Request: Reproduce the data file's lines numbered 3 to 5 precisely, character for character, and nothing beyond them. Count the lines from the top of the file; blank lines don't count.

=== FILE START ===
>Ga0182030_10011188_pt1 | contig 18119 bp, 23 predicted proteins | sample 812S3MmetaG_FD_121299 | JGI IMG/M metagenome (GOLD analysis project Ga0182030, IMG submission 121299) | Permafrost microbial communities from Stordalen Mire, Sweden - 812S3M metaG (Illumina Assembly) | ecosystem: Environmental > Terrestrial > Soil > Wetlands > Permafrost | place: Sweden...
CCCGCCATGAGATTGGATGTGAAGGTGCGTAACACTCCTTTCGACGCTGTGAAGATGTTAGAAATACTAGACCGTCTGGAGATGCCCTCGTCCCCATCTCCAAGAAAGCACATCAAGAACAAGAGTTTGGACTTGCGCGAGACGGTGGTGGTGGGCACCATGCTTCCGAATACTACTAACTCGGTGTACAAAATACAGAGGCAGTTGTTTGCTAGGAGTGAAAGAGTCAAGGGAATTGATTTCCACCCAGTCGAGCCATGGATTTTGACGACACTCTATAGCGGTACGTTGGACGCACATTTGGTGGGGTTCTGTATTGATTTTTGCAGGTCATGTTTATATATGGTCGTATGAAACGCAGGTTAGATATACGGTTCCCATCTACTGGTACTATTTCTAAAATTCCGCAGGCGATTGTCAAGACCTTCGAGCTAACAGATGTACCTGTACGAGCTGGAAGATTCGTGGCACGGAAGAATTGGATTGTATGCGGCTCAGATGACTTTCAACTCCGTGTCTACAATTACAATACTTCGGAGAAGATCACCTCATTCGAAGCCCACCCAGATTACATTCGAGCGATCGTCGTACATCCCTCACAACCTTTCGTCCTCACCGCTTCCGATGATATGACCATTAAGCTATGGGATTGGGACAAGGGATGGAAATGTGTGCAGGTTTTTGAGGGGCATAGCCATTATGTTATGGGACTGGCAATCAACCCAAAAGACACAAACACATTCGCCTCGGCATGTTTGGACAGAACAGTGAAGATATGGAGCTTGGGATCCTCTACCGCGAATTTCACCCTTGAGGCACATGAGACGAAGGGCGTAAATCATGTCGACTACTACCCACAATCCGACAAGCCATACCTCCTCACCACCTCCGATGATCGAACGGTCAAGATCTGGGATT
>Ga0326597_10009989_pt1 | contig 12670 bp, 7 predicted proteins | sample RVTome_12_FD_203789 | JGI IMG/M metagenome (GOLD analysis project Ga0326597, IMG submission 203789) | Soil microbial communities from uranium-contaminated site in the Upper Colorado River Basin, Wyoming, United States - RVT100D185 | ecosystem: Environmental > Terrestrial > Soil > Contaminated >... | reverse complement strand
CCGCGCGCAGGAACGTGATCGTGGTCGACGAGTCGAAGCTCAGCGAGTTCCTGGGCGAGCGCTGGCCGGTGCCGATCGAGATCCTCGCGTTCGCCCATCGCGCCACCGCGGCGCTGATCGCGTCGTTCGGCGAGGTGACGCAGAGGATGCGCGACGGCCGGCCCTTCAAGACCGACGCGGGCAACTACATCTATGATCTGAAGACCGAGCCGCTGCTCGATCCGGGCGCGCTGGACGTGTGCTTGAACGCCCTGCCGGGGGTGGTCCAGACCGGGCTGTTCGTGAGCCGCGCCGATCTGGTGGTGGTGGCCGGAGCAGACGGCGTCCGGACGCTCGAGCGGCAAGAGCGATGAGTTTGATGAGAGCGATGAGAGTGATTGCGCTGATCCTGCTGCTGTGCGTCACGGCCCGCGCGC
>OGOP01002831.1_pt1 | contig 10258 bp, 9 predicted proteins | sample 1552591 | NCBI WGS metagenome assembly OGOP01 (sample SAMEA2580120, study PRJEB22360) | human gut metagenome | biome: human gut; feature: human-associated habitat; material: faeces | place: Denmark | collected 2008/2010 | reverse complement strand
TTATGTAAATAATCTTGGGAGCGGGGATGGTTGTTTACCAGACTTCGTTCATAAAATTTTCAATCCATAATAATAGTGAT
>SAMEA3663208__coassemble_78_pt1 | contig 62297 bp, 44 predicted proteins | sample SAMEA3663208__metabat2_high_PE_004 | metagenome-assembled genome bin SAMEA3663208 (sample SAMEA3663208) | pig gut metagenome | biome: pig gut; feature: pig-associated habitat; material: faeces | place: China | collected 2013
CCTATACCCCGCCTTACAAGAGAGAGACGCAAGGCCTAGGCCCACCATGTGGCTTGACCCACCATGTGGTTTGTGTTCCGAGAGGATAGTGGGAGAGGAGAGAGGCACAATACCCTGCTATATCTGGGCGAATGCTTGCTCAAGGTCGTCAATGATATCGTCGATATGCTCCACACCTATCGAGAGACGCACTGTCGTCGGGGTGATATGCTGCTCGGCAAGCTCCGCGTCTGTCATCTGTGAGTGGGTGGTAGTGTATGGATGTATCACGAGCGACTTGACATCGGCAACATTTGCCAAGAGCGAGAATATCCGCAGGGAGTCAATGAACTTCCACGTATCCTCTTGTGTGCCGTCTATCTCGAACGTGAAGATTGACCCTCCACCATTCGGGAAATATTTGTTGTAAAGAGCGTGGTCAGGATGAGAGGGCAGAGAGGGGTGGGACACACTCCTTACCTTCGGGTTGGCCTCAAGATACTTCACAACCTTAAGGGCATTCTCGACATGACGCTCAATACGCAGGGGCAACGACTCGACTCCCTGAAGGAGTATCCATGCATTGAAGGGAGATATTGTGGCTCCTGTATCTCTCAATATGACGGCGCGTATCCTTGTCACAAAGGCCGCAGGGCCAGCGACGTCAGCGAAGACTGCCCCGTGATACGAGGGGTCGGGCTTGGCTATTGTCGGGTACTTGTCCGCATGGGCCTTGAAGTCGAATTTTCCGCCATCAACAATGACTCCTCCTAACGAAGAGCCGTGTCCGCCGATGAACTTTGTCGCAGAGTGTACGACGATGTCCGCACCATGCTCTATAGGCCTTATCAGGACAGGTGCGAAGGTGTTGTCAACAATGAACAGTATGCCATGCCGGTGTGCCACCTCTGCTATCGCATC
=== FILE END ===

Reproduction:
>Ga0326597_10009989_pt1 | contig 12670 bp, 7 predicted proteins | sample RVTome_12_FD_203789 | JGI IMG/M metagenome (GOLD analysis project Ga0326597, IMG submission 203789) | Soil microbial communities from uranium-contaminated site in the Upper Colorado River Basin, Wyoming, United States - RVT100D185 | ecosystem: Environmental > Terrestrial > Soil > Contaminated >... | reverse complement strand
CCGCGCGCAGGAACGTGATCGTGGTCGACGAGTCGAAGCTCAGCGAGTTCCTGGGCGAGCGCTGGCCGGTGCCGATCGAGATCCTCGCGTTCGCCCATCGCGCCACCGCGGCGCTGATCGCGTCGTTCGGCGAGGTGACGCAGAGGATGCGCGACGGCCGGCCCTTCAAGACCGACGCGGGCAACTACATCTATGATCTGAAGACCGAGCCGCTGCTCGATCCGGGCGCGCTGGACGTGTGCTTGAACGCCCTGCCGGGGGTGGTCCAGACCGGGCTGTTCGTGAGCCGCGCCGATCTGGTGGTGGTGGCCGGAGCAGACGGCGTCCGGACGCTCGAGCGGCAAGAGCGATGAGTTTGATGAGAGCGATGAGAGTGATTGCGCTGATCCTGCTGCTGTGCGTCACGGCCCGCGCGC
>OGOP01002831.1_pt1 | contig 10258 bp, 9 predicted proteins | sample 1552591 | NCBI WGS metagenome assembly OGOP01 (sample SAMEA2580120, study PRJEB22360) | human gut metagenome | biome: human gut; feature: human-associated habitat; material: faeces | place: Denmark | collected 2008/2010 | reverse complement strand